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Less Restrictive Alternatives and the Ancillary Restraints Doctrine

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In Ohio v. American Express, both the majority and dissent introduced into Supreme Court antitrust jurisprudence a new test for evaluating restraints under the rule of reason: a less restrictive alternatives test. Occasionally appearing in circuit court cases, less restrictive alternatives tests have not been part of Supreme Court’s approach to the rule of reason, which generally evaluates restraints of trade by balancing their anticompetitive and procompetitive effects.

American Express was the first Supreme Court case to mention a less restrictive alternatives test, potentially representing a major shift in antitrust law, but it was not the last. In 2021’s Alston v. NCAA, the Supreme Court applied the test to strike several NCAA compensation restrictions, but it did so without explaining how the test might fit into the rule of reason or providing any single statement of the rule of reason. Rather than explicitly adopting the less restrictive alternatives test as a necessary part of the rule of reason, the Court merely noted that it has “sometimes spoken of” a three-step framework that includes the less restrictive alternatives test, suggesting that the test might or might not apply in any particular rule of reason case.

The Supreme Court has discussed alternatives in antitrust cases, though, and many find in those cases a distinct less restrictive alternatives test. Careful analysis of the cases shows that prior to Alston, the Court has not used anything like a less restrictive alternatives test. Nor should it. A less restrictive alternatives test injects tremendous uncertainty into the rule of reason while doing little to reduce the problems inherent in the kind of balancing the rule of reason requires. The Court’s willingness to accept the less restrictive alternatives test in Alston without accounting for the ramifications of the test is likely to increase confusion in antitrust cases as litigants struggle not only with the inherent indeterminacy of the less restrictive alternatives test itself but also with the question of whether the less restrictive alternatives test is even relevant to their particular case.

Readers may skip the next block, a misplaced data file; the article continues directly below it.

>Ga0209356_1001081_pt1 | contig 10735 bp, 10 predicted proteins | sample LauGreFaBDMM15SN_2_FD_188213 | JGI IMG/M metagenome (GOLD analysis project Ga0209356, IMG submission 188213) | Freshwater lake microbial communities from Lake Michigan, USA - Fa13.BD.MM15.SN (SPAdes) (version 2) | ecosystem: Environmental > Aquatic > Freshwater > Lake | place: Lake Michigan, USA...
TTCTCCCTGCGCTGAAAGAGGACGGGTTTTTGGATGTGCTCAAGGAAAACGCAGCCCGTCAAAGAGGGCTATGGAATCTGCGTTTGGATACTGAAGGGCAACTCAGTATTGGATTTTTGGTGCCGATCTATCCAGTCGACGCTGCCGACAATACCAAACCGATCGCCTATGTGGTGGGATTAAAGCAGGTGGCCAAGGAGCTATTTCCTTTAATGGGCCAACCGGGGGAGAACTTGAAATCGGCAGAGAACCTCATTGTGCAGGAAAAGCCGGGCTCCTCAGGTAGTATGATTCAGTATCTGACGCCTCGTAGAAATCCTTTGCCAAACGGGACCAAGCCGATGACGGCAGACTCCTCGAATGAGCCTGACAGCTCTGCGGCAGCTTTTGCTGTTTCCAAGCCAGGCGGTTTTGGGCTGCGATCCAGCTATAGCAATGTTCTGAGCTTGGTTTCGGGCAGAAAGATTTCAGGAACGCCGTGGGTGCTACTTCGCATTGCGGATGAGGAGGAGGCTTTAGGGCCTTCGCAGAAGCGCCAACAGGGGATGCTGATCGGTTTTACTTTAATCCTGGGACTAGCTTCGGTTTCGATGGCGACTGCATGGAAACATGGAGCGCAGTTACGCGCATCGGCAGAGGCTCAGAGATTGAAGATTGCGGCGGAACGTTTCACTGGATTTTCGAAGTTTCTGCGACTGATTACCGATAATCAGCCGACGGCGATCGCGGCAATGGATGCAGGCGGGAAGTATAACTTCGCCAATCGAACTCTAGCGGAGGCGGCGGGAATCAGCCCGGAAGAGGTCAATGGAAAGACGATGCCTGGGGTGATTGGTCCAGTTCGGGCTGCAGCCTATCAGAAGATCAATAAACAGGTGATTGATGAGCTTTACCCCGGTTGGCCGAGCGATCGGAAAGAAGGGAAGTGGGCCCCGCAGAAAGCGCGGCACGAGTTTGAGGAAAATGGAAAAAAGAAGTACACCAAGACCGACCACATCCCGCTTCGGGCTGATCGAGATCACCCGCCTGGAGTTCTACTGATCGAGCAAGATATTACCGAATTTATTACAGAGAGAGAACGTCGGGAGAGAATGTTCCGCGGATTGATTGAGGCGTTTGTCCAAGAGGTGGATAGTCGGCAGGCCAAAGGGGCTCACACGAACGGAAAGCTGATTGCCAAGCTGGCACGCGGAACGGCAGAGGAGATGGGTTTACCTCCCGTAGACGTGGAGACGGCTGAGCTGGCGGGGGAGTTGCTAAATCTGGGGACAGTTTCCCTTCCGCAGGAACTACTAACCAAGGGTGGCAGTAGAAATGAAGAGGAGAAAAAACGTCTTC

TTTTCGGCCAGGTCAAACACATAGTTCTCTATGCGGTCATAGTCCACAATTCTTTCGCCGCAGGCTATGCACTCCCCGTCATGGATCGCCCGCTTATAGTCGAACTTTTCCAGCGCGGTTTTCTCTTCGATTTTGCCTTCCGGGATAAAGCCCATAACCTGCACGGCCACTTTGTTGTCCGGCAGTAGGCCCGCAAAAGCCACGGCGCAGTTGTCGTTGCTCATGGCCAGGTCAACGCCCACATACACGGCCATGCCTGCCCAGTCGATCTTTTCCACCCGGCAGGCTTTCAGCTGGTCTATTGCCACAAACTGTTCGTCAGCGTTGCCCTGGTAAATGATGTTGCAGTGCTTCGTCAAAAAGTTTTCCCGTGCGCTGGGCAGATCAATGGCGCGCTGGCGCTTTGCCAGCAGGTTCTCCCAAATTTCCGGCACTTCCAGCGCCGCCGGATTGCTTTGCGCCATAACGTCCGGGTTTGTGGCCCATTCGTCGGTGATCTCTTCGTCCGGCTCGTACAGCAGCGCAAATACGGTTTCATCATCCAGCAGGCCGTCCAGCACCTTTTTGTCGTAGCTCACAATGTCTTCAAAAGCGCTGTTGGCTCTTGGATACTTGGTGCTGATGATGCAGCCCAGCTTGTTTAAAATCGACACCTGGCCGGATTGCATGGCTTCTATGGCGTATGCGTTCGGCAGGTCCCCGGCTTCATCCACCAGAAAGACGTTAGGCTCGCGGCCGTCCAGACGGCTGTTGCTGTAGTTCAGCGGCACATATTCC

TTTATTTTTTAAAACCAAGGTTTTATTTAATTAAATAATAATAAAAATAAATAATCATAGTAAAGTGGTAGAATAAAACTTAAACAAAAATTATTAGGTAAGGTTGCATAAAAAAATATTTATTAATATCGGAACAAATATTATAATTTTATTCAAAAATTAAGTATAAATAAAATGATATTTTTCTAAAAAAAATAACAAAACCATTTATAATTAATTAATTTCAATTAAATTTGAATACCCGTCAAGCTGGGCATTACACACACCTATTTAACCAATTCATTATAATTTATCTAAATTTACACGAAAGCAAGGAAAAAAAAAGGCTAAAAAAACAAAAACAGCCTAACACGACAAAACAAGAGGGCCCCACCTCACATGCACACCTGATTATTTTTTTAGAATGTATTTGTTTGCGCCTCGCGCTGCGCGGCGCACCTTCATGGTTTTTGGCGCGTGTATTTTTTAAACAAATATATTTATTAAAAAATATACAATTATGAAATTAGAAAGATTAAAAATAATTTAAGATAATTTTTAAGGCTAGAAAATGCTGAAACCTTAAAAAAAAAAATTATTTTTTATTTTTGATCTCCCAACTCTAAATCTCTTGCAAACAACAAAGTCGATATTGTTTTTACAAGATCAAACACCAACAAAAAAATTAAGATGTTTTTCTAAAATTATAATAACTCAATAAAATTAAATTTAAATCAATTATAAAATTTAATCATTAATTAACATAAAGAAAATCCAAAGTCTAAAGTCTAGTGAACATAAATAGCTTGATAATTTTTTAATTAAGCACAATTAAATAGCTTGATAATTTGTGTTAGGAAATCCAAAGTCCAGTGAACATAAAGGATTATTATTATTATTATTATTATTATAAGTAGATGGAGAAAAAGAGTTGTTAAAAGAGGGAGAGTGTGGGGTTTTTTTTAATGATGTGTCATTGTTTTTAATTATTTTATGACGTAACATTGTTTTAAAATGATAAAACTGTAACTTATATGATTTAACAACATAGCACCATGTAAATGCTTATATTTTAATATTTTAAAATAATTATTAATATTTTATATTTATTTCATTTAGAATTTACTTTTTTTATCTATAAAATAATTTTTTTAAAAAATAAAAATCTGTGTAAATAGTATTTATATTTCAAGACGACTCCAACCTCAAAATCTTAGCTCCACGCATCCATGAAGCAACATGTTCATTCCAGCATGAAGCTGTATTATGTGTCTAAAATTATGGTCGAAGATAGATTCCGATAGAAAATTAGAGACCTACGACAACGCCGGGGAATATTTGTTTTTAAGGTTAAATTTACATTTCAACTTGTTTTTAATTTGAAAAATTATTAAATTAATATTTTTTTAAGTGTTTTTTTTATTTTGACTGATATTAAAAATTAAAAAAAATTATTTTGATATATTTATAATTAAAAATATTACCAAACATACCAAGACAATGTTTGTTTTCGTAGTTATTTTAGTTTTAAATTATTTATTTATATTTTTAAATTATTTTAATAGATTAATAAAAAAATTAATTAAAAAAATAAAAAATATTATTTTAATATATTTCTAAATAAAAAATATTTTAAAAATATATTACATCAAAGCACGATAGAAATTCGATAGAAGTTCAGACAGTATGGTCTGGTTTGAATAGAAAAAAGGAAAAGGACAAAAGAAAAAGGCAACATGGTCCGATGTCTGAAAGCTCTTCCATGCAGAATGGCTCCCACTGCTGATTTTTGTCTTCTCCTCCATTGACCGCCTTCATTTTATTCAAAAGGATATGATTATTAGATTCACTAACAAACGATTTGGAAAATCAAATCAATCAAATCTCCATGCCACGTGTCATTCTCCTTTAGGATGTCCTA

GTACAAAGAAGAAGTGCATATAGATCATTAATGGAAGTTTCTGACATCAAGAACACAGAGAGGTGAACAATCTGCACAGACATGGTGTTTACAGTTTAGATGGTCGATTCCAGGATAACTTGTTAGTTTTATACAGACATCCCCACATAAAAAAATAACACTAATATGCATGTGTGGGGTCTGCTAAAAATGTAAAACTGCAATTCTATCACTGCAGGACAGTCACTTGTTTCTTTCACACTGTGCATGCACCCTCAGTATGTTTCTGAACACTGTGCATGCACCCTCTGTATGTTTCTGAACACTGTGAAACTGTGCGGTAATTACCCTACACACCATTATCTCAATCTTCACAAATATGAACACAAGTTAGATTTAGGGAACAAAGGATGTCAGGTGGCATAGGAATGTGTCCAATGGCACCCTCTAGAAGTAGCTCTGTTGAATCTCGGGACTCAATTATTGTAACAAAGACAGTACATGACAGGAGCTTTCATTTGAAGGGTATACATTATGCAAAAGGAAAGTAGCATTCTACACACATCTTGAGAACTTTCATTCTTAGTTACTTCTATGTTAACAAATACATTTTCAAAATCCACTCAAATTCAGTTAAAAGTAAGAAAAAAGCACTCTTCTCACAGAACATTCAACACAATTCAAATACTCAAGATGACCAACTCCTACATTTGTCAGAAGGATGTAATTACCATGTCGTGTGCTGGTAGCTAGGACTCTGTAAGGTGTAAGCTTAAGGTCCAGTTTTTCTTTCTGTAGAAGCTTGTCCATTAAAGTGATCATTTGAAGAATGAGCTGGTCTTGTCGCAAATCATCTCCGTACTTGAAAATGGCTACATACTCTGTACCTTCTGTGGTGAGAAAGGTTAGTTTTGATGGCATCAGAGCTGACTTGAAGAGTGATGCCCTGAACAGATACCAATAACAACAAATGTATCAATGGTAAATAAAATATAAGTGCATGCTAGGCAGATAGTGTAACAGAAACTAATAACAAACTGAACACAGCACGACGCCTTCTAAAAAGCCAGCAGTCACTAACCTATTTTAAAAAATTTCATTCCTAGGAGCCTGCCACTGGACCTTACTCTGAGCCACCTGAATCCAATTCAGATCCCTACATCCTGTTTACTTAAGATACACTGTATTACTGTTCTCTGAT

This Article traces the development of the less restrictive alternatives test in antitrust scholarship and commentary and evaluates how consideration of alternatives actually does, and should, inform antitrust analysis. The scholarly impulse to include a less restrictive alternatives test in the rule of reason actually highlights the need for a reinvigorated approach to another aspect of antitrust law: the ancillary restraints doctrine. Properly applied, the ancillary restraints doctrine responds to the concerns that motivate the less restrictive alternatives test, but less restrictive alternatives are of limited use even in that inquiry.

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